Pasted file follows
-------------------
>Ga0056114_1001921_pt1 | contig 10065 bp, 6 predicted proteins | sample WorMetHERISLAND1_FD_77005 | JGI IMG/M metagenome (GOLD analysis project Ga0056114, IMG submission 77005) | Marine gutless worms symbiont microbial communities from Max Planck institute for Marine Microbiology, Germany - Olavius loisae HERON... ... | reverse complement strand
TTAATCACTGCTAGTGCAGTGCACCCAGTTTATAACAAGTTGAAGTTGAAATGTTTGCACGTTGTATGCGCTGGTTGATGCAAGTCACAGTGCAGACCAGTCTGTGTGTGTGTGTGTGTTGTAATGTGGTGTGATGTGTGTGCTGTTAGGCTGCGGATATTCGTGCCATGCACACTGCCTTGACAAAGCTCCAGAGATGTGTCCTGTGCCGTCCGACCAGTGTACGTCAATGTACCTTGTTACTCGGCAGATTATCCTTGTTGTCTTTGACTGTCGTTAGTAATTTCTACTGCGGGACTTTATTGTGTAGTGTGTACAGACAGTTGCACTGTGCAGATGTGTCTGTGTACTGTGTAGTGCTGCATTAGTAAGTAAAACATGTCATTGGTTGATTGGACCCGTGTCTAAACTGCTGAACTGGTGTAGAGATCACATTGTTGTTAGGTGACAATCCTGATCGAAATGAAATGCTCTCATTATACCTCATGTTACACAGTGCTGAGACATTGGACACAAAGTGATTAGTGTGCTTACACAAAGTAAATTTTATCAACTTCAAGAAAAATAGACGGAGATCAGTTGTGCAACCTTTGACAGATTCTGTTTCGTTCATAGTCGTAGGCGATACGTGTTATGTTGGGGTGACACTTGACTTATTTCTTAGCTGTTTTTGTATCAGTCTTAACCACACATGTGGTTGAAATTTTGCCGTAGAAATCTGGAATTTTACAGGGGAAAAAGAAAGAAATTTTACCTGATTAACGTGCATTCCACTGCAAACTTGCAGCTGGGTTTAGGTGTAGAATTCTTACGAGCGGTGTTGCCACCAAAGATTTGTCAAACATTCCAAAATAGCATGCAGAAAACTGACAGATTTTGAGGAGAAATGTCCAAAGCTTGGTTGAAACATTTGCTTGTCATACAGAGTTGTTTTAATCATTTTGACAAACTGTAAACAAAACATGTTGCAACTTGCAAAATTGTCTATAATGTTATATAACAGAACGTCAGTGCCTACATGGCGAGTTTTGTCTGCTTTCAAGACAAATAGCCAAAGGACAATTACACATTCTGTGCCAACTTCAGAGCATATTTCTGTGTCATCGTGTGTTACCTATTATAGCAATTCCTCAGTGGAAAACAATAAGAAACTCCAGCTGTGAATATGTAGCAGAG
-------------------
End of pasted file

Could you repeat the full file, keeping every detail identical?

>Ga0056114_1001921_pt1 | contig 10065 bp, 6 predicted proteins | sample WorMetHERISLAND1_FD_77005 | JGI IMG/M metagenome (GOLD analysis project Ga0056114, IMG submission 77005) | Marine gutless worms symbiont microbial communities from Max Planck institute for Marine Microbiology, Germany - Olavius loisae HERON... ... | reverse complement strand
TTAATCACTGCTAGTGCAGTGCACCCAGTTTATAACAAGTTGAAGTTGAAATGTTTGCACGTTGTATGCGCTGGTTGATGCAAGTCACAGTGCAGACCAGTCTGTGTGTGTGTGTGTGTTGTAATGTGGTGTGATGTGTGTGCTGTTAGGCTGCGGATATTCGTGCCATGCACACTGCCTTGACAAAGCTCCAGAGATGTGTCCTGTGCCGTCCGACCAGTGTACGTCAATGTACCTTGTTACTCGGCAGATTATCCTTGTTGTCTTTGACTGTCGTTAGTAATTTCTACTGCGGGACTTTATTGTGTAGTGTGTACAGACAGTTGCACTGTGCAGATGTGTCTGTGTACTGTGTAGTGCTGCATTAGTAAGTAAAACATGTCATTGGTTGATTGGACCCGTGTCTAAACTGCTGAACTGGTGTAGAGATCACATTGTTGTTAGGTGACAATCCTGATCGAAATGAAATGCTCTCATTATACCTCATGTTACACAGTGCTGAGACATTGGACACAAAGTGATTAGTGTGCTTACACAAAGTAAATTTTATCAACTTCAAGAAAAATAGACGGAGATCAGTTGTGCAACCTTTGACAGATTCTGTTTCGTTCATAGTCGTAGGCGATACGTGTTATGTTGGGGTGACACTTGACTTATTTCTTAGCTGTTTTTGTATCAGTCTTAACCACACATGTGGTTGAAATTTTGCCGTAGAAATCTGGAATTTTACAGGGGAAAAAGAAAGAAATTTTACCTGATTAACGTGCATTCCACTGCAAACTTGCAGCTGGGTTTAGGTGTAGAATTCTTACGAGCGGTGTTGCCACCAAAGATTTGTCAAACATTCCAAAATAGCATGCAGAAAACTGACAGATTTTGAGGAGAAATGTCCAAAGCTTGGTTGAAACATTTGCTTGTCATACAGAGTTGTTTTAATCATTTTGACAAACTGTAAACAAAACATGTTGCAACTTGCAAAATTGTCTATAATGTTATATAACAGAACGTCAGTGCCTACATGGCGAGTTTTGTCTGCTTTCAAGACAAATAGCCAAAGGACAATTACACATTCTGTGCCAACTTCAGAGCATATTTCTGTGTCATCGTGTGTTACCTATTATAGCAATTCCTCAGTGGAAAACAATAAGAAACTCCAGCTGTGAATATGTAGCAGAG